" 'Music,' fully understood and fully taught, involves processes and products (actions and outcomes) intertwined. "Praxial" is meant to convey the idea that music pivots on specific kinds of human doing and making (to me, listening is a doing and a "making" in the sense of a mental construction process; "music making" speaks for itself) that are purposeful, contextual, and socially embedded." (p.14)
Musicing
praxial Music Education
Situatedness
Teaching Expertise
Praxis
"Praxis implies a more informed and deliberative doing than techne, and a more useful or practical kind of knowing than theoria.
"Practical knowledge is mindful doing, action guided by attention to variable procedures, traditions, and standards. To say something is practical is to say it is somehow implicated in a consciously chosen course of action rather than being predominantly speculative or reflective; that it is concerned at once with ends and means (with "right action"), not with activity or technical execution in themselves." (Bowman p.53)
"The meanings and values of musical practices are plural, historically emergent, unstable, socially relative, and contextually specific." (Bowman p.56)
Situatedness
Praxis as thoughtful action, or action-embedded thought. For short: musical praxis is mindful doing. The significance of this fundamental conviction is clear and unequivocal: praxially oriented music education must steer clear of ungrounded theory and blind execution.
Praxial commitments acknowledge the situatedness and multiplicity of practices. For short, musical praxis emerges from and is embedded in diverse yet concrete human social engagements and interactions.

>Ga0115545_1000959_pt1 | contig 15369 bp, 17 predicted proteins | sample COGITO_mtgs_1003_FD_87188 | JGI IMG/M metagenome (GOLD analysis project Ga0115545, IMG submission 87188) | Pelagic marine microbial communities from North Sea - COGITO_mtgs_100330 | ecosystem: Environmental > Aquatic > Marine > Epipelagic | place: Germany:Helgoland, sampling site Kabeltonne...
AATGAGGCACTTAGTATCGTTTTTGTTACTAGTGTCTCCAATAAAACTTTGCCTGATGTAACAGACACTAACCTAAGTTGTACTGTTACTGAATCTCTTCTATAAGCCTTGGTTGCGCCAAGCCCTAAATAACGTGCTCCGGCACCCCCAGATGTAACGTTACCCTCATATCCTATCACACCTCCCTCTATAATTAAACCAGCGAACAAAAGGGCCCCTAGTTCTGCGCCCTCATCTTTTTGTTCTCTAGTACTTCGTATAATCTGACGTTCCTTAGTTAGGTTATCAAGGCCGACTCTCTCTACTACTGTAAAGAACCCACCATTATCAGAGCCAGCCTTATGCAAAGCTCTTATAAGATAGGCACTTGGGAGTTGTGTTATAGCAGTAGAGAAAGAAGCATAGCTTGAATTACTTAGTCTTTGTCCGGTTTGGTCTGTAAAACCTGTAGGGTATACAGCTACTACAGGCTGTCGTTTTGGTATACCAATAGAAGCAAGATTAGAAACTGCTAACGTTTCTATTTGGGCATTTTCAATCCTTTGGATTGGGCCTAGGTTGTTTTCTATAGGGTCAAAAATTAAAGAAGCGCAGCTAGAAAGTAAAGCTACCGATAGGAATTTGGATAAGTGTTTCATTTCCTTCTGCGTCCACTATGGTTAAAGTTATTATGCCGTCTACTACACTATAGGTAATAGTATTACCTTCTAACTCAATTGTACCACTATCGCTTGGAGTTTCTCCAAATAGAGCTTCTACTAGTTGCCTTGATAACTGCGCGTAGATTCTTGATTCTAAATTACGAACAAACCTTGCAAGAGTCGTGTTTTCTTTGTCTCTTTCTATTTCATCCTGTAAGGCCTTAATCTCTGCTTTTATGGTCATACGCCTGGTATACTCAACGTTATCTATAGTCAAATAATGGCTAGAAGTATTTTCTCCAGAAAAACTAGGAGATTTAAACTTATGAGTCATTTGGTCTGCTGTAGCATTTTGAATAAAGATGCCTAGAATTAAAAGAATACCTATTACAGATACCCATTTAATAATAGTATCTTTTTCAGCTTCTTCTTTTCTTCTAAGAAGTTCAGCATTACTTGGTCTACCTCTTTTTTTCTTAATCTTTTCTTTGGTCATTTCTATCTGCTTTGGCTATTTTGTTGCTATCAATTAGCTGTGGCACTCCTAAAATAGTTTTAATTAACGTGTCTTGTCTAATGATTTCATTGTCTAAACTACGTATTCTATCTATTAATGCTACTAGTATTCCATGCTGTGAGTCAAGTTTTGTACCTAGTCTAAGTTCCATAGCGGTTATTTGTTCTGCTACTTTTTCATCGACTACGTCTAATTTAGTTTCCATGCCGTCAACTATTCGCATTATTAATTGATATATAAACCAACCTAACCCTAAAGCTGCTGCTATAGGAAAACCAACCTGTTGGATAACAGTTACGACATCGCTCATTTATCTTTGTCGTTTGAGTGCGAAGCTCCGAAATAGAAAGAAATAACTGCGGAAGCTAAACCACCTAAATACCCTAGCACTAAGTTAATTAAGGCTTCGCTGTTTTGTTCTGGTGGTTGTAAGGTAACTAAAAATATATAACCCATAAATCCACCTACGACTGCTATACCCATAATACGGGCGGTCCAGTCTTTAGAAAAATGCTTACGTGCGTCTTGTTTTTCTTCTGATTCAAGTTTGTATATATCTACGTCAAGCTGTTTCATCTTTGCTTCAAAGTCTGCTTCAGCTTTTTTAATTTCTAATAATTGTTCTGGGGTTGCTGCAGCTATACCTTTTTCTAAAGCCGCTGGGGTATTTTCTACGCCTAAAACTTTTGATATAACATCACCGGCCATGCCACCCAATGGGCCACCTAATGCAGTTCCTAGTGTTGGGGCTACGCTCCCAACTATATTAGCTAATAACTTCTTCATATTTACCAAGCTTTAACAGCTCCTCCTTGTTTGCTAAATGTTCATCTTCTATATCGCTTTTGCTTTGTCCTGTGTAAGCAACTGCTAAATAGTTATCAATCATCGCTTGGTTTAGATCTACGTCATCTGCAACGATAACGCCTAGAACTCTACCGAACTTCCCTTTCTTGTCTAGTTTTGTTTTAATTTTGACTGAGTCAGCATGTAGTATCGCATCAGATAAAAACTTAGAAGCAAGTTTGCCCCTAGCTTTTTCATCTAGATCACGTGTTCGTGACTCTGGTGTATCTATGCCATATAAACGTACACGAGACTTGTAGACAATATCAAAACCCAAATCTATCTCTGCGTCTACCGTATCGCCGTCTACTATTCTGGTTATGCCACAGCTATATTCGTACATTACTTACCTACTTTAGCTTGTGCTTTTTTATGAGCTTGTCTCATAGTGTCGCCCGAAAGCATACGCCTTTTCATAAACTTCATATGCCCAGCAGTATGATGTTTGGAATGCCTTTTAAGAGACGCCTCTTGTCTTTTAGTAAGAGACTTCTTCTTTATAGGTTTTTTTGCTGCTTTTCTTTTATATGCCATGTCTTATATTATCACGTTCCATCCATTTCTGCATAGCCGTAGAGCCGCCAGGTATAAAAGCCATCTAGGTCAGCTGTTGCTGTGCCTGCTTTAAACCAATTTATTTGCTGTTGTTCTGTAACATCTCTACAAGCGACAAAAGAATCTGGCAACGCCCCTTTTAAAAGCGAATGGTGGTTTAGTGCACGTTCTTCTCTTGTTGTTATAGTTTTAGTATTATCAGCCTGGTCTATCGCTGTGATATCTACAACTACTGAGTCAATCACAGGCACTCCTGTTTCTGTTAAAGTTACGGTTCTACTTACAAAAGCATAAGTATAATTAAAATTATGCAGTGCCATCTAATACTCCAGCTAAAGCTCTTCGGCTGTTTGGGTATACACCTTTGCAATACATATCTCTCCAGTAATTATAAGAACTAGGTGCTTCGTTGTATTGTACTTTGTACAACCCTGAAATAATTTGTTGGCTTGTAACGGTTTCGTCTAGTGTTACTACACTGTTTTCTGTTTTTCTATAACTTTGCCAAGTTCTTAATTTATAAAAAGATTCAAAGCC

In order to understand musical practices one must attend to the details of what people actually do and how such doings relate to standards and traditions. For short: learning or describing musical praxis demands close attention to the details of peoples' musical doings.
Three Basic
Praxial Emphases

1
2
3
(Bowman pp.69-70)
"Praxialism holds great promise for the reorientation of music philosophy in its determination to keep talk grounded in what people do and believe when they are musical together, thus steering a middle course between extremes such as the technical and the theoretical, or idealism and nihilism. Equally important is its open mindedness: its conviction that music is many things and serves many functions. The pluralistic account of music this implicates, its recognition and acceptance of the multiplicity and multidimensionality of musics, is a welcome contrast to the awkward essentialism and universalism in which music philosophy has long been encumbered." (Bowman p.73)
Pluralism
"Music education is not just about music, it is about students, and it is about teachers, and it is about the kind of societies we hope to build together." (Bowman p.75)
"All forms of art and art making—regardless of media or the particular “messages” or meanings they embody or convey—are grounded in social endeavors and encounters."
"Art does not consist exclusively or even primarily of “works,” nor does it necessarily take the form of “fine art.” The values of art and “the arts” are numerous, diverse, dynamic, and invariably grounded in social experience. They are not intrinsic or self-contained, but functions of their service to various human needs and interests. In other words, art’s importance stems from the effectiveness with which it is “put to work” in the realization of a variety of overlapping and interwoven human values or “goods.” The notion of resident or intrinsic value is not just misguided, then, but seriously misleading (Bowman, 2013). The value of art, like all value, is a function of what it is good for, the uses to which it is put."